I think it would be appropriate to take a few minutes to explain what the particular problem was. The configuration of the Gulf of St. Lawrence and the St. Lawrence River affected international cruise ships, most of which operate casinos, which are one of the activities offered on cruises, as well as a lucrative source of income for ship owners.
We met with ship owners like those of the Holland America company on the MS Veemdam when it first put in at Quebec City. Two years ago, in September, the MS Westerdam of the same company also stopped over in Quebec City.
Ship owners told us that, if they could operate casinos on board, a lot more ships would choose the St. Lawrence-Great Lakes system for a stopover. As well, ships that already come here, could do so more often. This would develop many more stopovers.
Most of these ships have American passengers. The people listening to us are aware that the dollar went through a terrible crisis this summer, while the government sat back and did nothing. When it dropped as low as 61 or 62 cents, the Prime Minister said that this was not serious, that it would encourage tourists to visit the beaches of New Brunswick. He was more worried about his golf game, and kept his eye on the ball more than on the falling dollar.
Be that as it may, given the state of our dollar, we know that a great many American cruise ship passengers are heading for the splendour of the Gulf of St. Lawrence and its river and the Great Lakes. Naturally, these are boats whose depth and width permit them to pass through the locks.
The ship owners told us: “If we could operate our casinos until an hour before we land, that would add considerably to the port traffic, not only at Quebec City but also at Trois-Rivières and Montreal, and for certain ships, as far inland as Thunder Bay.
This is why the Liberal member for Thunder Bay, had already indicated to me when we sat on the Standing Committee on Transport that he approved of the private member's bill I had introduced.
Because of the particular geography of the St. Lawrence, the limit of international waters fell more or less off Anticosti Island. Those who know their geography are aware that a cruise ship had to close its casino when it was off Anticosti, when it entered Canadian waters. The first landing was only at Quebec City, two days later, so there was a two-day period when the casino could not open. Passengers complained, and the St. Lawrence—Great Lakes route suffered considerably as a result.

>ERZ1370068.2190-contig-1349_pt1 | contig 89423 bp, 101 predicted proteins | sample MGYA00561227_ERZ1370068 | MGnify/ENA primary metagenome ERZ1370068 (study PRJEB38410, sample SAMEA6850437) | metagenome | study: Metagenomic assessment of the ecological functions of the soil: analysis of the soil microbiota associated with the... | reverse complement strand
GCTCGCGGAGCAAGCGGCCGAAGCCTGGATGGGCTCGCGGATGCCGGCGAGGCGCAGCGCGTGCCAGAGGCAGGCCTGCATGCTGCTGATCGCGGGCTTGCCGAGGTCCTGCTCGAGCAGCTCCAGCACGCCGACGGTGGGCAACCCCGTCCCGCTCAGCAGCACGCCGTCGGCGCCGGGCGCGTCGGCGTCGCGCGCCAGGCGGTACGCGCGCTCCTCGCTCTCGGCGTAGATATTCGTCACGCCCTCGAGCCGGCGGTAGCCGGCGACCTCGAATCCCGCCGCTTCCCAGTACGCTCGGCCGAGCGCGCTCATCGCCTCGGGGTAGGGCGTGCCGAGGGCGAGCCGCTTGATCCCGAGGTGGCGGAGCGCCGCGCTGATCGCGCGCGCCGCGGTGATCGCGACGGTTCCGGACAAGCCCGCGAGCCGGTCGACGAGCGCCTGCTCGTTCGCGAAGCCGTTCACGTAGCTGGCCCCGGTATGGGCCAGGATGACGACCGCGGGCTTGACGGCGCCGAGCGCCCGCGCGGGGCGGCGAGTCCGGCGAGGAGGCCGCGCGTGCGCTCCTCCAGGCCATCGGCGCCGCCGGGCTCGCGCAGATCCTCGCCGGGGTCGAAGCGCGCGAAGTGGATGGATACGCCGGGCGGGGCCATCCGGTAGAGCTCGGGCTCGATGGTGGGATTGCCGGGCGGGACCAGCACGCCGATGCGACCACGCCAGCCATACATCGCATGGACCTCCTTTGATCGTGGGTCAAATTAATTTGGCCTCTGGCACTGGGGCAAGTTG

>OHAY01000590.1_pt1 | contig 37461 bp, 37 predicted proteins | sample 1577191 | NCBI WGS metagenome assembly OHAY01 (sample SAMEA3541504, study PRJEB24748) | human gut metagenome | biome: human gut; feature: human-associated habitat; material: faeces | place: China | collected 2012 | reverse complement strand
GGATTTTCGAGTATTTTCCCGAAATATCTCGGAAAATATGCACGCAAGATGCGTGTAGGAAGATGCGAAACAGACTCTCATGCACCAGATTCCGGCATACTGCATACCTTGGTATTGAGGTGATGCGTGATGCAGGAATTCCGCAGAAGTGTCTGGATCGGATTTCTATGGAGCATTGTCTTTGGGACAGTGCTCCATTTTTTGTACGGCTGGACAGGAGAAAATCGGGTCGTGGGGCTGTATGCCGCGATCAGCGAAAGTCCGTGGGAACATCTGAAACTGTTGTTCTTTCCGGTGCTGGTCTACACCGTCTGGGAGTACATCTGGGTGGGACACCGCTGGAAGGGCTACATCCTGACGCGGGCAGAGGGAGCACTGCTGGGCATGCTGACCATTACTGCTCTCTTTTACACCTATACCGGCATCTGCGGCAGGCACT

On the other hand, I would point out that the port of Halifax does not experience the same problem, nor does Vancouver. Once a ship has left English Bay, it is in international waters almost immediately. Only an hour after the ship has left port, passengers can start gambling again, because they are already in international waters.
We say: let us amend the Criminal Code. Loto-Quebec, among others, supported the Bloc Quebecois in this regard, as did the Quebec ministry of tourism. They did not see any threat to the operation of provincial casinos because ship passengers are a captive clientele.
Certainly, when the ship docks, the ship operator must, of course, close down the casino. We have no problem with that. That is perfectly normal.
I mentioned earlier that this bill had the unanimous approval of the region's stakeholders. I will name some of the organizations that supported the Bloc Quebecois' position in asking the government for an amendment to the Criminal Code to allow casinos to operate on cruise ships.
There is the Quebec City Region Tourist and Convention Bureau, the Secrétariat à la mise en valeur du Saint-Laurent, the Corporation of the Lower St. Lawrence Pilots, the Coopérative des artisans et des commerçants du quartier Petit Champlain, the Association des gens d'affaires de Place-Royale, the Quebec ministry of tourism, Loto-Québec, the Société de développement économique du Québec known as SODES, the City of Quebec, the Quebec Urban Community and the Port of Quebec.
I think it would be relevant for me to quote, for your personal edification, a letter signed by the chairman of the Quebec Urban Community, Denis Giguère, who is the mayor of Loretteville, I believe, and who wrote to the Minister of Justice on April 20, 1998. He said this:
Subject: Changes to the Criminal Code—authorization of casinos on the St. Lawrence
Over the past two years, the council of the Quebec Urban Community has tried on a number of occasions to make your predecessor aware of the importance of changing the Criminal Code to permit the rapid growth of the international cruise industry on the St. Lawrence and in eastern Canada. I have appended the letters sent to him and to your colleagues in the federal government.
On a number of occasions, it was rumoured in the media that the federal government was prepared to act on this issue and that the proposed amendments to the Criminal Code would be up for debate before the House of Commons in the near future. Unfortunately, nothing came of it, and no progress has been made on this issue. Several stakeholders suggested the reason for this delay was the lack of consensus among those in the tourist industry who are closely associated with development of the cruise ship industry. I do not think so.
That is Mr. Giguère, the president of the Quebec Urban Community, speaking.
On the contrary, this is a booming industry, and all of eastern Canada is benefiting from the spinoffs generated in our regional and provincial economies.
I am therefore asking once again, Madam Minister, that the federal government look into this matter as soon as possible and take appropriate action.
Thank you for your attention. Sincerely,
And it is signed “Denis Giguère, President of the Quebec Urban Community”. We received a copy of this letter.